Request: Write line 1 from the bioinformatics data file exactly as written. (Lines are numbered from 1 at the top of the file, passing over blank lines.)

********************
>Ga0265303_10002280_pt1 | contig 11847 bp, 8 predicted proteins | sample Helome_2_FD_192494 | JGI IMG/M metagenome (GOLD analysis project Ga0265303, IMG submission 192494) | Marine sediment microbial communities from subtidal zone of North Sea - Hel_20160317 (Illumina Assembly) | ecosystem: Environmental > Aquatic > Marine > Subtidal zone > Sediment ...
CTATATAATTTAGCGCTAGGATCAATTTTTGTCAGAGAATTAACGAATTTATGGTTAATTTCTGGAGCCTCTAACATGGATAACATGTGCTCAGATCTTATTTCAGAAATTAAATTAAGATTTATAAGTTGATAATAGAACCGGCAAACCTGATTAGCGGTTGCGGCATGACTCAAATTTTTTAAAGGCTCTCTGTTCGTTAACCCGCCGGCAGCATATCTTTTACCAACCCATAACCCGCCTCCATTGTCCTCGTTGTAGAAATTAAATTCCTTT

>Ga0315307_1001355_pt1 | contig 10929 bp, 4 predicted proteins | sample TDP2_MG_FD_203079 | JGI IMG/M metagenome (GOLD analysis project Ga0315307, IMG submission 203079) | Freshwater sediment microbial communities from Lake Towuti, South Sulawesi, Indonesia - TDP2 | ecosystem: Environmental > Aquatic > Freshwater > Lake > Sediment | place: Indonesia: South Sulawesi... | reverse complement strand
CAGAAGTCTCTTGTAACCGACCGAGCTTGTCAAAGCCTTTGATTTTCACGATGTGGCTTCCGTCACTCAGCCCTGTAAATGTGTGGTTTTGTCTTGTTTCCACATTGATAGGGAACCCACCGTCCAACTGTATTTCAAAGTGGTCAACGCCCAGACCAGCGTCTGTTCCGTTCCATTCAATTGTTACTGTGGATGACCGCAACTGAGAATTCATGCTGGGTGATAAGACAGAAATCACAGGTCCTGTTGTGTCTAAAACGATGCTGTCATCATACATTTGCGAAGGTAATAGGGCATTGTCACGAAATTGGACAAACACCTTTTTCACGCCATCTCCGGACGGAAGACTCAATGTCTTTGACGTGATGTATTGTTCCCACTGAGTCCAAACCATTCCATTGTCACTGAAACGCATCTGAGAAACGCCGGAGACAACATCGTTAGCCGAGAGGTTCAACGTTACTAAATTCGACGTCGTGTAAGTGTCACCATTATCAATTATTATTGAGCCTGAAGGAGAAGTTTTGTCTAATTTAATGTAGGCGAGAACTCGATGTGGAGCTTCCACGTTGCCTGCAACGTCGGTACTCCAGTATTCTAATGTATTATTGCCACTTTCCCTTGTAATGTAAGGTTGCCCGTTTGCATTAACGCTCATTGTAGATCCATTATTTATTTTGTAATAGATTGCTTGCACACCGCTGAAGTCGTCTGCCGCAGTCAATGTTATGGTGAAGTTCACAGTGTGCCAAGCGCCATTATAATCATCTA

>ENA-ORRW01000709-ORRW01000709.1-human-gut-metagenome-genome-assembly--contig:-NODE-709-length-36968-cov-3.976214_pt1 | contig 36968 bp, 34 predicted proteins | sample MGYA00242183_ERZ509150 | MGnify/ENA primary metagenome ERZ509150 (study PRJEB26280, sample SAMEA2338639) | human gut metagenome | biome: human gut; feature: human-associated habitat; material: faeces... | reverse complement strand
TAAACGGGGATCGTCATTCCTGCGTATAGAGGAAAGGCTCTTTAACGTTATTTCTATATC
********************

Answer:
>Ga0265303_10002280_pt1 | contig 11847 bp, 8 predicted proteins | sample Helome_2_FD_192494 | JGI IMG/M metagenome (GOLD analysis project Ga0265303, IMG submission 192494) | Marine sediment microbial communities from subtidal zone of North Sea - Hel_20160317 (Illumina Assembly) | ecosystem: Environmental > Aquatic > Marine > Subtidal zone > Sediment ...